of cookies is to identify users and prepare customized Web pages for them.
- Persistent cookies have expiration dates set by the Web server when it passes the cookie and are stored on a user's hard drive until they expire or are deleted. These types of cookies are used to store information between visits to a site and collect identifying information about the user such as surfing behavior or preferences for a specific web site.
- Session (transient) cookies are not saved to the hard drive, do not collect any information and have no set expiration date. They are used to temporarily hold information in the form of a session identification stored in memory as you browse web pages. These types of cookies are cached only while a user is visiting the Web server issuing the session cookie and are deleted from the cache when the user closes the session.
Cookies can be categorized as:
- Trusted cookies are from sites you trust, use often, and want to be able to identify and personalize content for you.
- Nuisance cookies are from those sites you do not recognize or often use but somehow it's put a cookie on your machine.
- Bad cookies (i.e. persistent cookies, long term and third party tracking cookies) are those that can be linked to an ad company or something that tracks your movements across the web.
The type of persistent cookie that is a cause for some concern are "tracking cookies
" because they can be considered a privacy risk
. These types of cookies are used to track your Web browsing habits (your movement from site to site). Ad companies use them to record your activity on all sites where they have placed ads. They can keep count of how many times you visited a web page, store your username and password so you don't have to log in and retain your custom settings. When you visit one of these sites, a cookie is placed on your computer. Each time you visit another site that hosts one of their ads, that same cookie is read, and soon they have assembled a list of which of their sites you have visited and which of their ads that you have clicked on. Cookies are used all over the Internet and advertisement companies often plant them whenever your browser loads one of their banners.Cookies are NOT a "threat"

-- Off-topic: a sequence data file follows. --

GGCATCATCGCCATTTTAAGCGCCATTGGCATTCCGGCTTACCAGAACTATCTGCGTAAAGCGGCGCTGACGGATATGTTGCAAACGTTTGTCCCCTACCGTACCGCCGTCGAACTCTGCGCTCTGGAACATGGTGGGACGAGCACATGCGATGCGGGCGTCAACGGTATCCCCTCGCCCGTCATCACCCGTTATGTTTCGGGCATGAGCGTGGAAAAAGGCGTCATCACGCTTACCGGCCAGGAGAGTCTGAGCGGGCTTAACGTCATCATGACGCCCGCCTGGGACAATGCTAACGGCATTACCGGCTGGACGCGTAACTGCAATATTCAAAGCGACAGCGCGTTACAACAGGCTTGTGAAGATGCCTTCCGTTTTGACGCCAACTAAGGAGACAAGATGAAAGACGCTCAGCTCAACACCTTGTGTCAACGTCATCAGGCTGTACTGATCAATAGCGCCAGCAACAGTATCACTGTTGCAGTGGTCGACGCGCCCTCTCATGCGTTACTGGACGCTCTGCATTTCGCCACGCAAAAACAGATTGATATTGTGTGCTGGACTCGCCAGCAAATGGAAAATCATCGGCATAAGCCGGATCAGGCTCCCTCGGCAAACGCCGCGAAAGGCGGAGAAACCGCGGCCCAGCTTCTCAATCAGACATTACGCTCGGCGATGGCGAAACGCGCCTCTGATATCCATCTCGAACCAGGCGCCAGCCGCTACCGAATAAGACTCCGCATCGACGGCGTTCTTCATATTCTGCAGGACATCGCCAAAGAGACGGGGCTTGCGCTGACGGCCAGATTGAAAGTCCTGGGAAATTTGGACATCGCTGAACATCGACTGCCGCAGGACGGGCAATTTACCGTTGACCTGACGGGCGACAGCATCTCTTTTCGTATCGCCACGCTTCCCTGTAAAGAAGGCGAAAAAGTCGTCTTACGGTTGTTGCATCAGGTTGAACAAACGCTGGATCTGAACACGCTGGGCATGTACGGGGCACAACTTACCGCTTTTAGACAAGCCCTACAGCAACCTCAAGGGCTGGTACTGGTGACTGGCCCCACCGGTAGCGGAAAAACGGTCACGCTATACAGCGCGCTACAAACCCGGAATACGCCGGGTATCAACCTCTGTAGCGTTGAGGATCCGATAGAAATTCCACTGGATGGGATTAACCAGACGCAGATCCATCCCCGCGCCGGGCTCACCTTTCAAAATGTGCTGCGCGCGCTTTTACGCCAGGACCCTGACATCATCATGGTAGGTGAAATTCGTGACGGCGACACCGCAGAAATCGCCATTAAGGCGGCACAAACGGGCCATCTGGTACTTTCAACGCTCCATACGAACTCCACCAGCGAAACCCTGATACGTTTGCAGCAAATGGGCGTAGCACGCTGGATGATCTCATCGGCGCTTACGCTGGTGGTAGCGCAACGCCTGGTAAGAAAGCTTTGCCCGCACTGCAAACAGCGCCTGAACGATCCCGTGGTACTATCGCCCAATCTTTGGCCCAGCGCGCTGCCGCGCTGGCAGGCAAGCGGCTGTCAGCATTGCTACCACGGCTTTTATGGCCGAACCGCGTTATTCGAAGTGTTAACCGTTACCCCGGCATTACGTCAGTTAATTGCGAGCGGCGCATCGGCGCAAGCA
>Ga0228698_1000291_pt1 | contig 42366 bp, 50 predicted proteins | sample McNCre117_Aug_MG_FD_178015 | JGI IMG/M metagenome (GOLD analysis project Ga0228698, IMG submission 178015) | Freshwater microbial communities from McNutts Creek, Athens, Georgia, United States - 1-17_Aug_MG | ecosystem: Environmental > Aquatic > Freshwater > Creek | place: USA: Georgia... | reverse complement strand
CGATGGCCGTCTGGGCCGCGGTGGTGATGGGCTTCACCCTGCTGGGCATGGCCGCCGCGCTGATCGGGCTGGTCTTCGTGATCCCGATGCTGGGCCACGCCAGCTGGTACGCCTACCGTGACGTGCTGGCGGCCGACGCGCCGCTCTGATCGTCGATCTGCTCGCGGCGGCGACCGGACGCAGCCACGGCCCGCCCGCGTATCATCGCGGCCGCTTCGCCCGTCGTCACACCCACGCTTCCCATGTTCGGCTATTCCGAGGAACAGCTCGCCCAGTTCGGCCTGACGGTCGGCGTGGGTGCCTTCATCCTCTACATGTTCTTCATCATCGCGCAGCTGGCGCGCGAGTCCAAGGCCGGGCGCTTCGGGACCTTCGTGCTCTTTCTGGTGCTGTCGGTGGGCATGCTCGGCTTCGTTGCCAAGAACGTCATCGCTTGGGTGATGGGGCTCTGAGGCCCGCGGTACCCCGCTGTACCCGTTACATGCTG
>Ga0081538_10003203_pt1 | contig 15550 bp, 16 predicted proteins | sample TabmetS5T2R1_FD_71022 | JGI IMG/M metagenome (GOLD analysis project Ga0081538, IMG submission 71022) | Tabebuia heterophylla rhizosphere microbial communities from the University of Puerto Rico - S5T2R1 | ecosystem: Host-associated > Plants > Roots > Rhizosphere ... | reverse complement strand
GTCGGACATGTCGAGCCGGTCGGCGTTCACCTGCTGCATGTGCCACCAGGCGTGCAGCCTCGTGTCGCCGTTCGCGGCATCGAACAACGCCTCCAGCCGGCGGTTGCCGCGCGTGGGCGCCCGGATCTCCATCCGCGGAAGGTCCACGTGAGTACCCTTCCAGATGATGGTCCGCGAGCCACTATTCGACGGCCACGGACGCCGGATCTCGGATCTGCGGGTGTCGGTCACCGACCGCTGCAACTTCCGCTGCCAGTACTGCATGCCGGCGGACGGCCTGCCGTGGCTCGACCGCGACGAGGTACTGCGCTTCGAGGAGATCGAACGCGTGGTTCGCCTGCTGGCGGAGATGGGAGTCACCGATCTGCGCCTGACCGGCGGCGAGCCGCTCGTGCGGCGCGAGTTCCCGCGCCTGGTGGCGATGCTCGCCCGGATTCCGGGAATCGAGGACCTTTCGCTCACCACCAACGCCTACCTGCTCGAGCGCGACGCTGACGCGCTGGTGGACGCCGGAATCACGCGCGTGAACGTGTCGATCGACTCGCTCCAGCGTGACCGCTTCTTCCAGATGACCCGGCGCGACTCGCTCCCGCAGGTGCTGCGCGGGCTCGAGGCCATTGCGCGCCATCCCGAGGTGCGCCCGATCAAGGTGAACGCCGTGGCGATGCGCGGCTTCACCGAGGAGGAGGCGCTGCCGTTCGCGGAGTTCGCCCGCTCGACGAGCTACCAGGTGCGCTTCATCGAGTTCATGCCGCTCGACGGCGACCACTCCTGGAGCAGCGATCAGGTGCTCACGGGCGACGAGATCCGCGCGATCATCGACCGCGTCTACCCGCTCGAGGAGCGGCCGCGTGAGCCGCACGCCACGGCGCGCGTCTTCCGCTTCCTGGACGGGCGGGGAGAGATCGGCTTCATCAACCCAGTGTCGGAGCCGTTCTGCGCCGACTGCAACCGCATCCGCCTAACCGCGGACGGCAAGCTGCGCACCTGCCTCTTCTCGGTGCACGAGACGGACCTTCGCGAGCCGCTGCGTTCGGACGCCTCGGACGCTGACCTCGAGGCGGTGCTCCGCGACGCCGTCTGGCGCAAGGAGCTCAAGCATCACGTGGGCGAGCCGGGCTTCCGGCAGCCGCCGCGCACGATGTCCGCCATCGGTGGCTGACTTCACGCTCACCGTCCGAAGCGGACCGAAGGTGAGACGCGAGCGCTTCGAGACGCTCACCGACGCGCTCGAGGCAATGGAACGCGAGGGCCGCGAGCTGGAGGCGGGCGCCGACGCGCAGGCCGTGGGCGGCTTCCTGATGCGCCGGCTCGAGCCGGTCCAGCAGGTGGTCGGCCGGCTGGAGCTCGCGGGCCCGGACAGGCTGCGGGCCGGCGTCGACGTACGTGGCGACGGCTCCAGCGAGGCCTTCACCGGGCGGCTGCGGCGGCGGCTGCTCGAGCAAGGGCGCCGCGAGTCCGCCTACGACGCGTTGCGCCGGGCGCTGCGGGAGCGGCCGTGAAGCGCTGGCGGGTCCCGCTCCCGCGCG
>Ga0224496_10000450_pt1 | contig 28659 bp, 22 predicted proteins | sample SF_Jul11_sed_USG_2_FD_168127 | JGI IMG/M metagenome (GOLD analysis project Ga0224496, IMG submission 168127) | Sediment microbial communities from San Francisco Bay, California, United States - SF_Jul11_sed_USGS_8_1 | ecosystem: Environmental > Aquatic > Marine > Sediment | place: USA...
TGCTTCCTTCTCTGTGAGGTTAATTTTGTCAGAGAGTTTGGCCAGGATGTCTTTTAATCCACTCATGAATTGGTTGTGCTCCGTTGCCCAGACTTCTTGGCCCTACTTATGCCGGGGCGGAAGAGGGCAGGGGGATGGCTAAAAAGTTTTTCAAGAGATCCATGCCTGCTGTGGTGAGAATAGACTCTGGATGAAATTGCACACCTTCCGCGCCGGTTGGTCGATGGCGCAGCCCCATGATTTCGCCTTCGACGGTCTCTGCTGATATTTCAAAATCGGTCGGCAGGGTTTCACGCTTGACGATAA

. As text files they cannot be executed to cause any damage. Cookies do not
cause any pop ups or install malware and they cannot erase or read information from a computer.
Microsoft's Description of Cookies
Cookies cannot be used to run code (run programs) or to deliver viruses to your computer.
To learn more about Cookies, please refer to:Flash cookies
(or Local Shared Objects
) and Evercookies
are a newer way of tracking user behavior and surfing habits but they too are not a threat, nor can they harm your computer.
new storage methods. When evercookie finds that other types of cookies have been removed, it recreates them so they can be reused over and over
are cookie-like data stored on a computer and used by all versions of Adobe Flash Player and similar applications. They can store much more information than traditional browser cookies and they are typically stored within each user’s Application Data directory with a ".SOL" extension, under the Macromedia\FlashPlayer\#SharedObjects folder. Unlike traditional cookies, Flash cookies cannot be managed through browser controls so they are more difficult to find and remove. However, they can be viewed, managed and deleted using the Website Storage Settings panel
at Macromedia's Support Site. From this panel, you can change storage settings for a website, delete a specific website or delete all sites which erases any information that may have been stored on the computer. To prevent any Flash Cookies from being stored on your computer, go to the Global Storage Settings panel
the option “Allow third-party Flash content to store data on your computer”
. For more information, please refer to:As long as you surf the Internet, you are going to get cookies
and some of your security programs will flag them for removal. However, you can minimize the number of them which are stored on your computer by referring to:Third party utilities to Manage (view & delete) Cookies: